Drummer’s Corner: 1948 and the Emergence of the Great Alex Duthart

Alex Duthart and his Shotts corps from the late 1950s ten years after he emerged on the pipe band drumming scene as the leading exponent of his era

We are grateful to Alan Chatto, Australia, for forwarding this article from the ‘Piping, Drumming and Highland Dancing Journal’, the forerunner to the SPBA’s ‘Pipe Band’ Magazine. Many of those listed went on to become household names in the pipe band world: Alex Connell of Strathclyde Police, Betty Jeffrey, later wife of RG Hardie, Alick McCormick, Glasgow Police, Gordon Jelly, Billy Stevenson, Jock Kerr, Jim Hutton, Jimmy Catherwood….

THERE is something in a name, they say. So far as the Open Solo Drumming Contest organised by the Scottish Pipe Band Association was concerned, no venue could be more appropriately named than Clan House, Grove Street, Edinburgh (which housed the competition on Saturday, 25th March).

The usually serene Saturday afternoon in Grove Street resounded to the skirl of the pipes and the staccato rattle of differently pitched drums. Opposite the Clan House – a new Edinburgh Dance Hall – lies the historical factory and showroom of one of Scotland’s premier bagpipe makers, James Robertson and Sons.

It is doubtful if these old walls ever echoed to such a babel of piping and drumming. Inside the hall itself, the limited seating capacity was filled, indeed many more seats could, and should, have been available. The contest, open to Scotland, was opened by Mr William MacLean, President of the Scottish Pipe Band Association.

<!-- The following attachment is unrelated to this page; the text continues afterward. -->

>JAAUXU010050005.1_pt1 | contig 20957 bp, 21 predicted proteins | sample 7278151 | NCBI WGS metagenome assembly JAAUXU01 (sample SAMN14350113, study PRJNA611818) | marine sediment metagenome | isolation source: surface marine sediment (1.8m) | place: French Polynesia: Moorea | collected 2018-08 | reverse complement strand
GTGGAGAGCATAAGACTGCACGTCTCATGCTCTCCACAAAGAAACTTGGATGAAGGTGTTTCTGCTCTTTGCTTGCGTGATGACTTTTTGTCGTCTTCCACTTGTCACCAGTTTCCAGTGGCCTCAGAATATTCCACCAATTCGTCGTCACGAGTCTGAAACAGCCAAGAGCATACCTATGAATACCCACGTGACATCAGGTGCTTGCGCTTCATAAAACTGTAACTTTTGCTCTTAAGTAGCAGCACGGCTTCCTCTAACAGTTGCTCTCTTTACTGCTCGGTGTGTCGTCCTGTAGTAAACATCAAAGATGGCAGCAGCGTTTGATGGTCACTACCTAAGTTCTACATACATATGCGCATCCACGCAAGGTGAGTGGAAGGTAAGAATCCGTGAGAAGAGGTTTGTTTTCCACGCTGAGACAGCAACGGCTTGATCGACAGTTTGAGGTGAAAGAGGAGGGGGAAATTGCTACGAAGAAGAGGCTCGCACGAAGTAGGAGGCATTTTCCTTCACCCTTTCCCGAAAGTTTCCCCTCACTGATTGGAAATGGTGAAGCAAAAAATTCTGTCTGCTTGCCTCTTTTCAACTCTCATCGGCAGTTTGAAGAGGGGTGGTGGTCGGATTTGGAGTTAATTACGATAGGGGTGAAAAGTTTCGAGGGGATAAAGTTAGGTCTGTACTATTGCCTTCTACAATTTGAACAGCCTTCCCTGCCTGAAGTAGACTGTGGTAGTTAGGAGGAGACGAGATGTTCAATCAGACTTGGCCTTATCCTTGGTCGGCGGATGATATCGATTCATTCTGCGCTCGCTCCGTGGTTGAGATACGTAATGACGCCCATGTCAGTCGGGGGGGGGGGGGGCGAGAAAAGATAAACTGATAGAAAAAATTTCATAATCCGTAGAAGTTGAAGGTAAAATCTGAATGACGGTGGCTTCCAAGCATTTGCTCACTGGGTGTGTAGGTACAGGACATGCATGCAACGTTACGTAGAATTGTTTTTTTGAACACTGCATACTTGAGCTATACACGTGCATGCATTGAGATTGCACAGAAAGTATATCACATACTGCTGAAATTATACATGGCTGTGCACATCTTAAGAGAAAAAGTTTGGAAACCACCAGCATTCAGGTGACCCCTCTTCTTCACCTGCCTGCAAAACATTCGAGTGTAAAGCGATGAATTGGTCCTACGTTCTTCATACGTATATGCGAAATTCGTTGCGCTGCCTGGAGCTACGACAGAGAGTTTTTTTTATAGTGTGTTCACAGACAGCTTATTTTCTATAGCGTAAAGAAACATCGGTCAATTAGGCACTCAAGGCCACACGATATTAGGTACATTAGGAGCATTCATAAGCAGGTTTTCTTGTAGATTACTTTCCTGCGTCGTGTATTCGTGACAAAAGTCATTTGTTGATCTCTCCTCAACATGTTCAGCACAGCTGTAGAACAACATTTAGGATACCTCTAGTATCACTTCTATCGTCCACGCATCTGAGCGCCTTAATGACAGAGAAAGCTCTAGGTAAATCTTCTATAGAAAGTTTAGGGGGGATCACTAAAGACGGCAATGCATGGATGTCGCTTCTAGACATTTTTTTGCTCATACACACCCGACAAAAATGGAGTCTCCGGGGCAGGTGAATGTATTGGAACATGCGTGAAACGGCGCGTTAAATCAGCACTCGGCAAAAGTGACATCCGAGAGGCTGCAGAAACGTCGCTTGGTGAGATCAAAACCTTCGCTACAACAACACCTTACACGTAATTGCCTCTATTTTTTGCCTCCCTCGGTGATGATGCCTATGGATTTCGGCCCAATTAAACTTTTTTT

Drummers of all ages from all over the country competed. Among the well-known ‘stars’ of the sticks, were seen Duthart (Dalziel Highland), Catherwood (Edinburgh Police), Ferguson (Edinburgh Police), Alick McCormack (Glasgow Police – Principal of the Drumming College), James Hamilton (Arniston Colliery), James Blackley (Edinburgh Special Constabulary), William Paterson (Clan MacRae Society of Glasgow) and Gordon Jelly (Shotts and Dykehead Caledonia).

Among the spectators were Douglas MacLeod (Edinburgh), Charles Davis (Red Hackle Pipe Band), and many other enthusiasts. Drum Major AD Hamilton (Newton Mearns), Scotland’s outstanding authority on drurnming and drummers, was also seen later in the afternoon. The judges, Drum Majors David Lyle, Menstrie, and Neil Campbell, Perth, were under cover.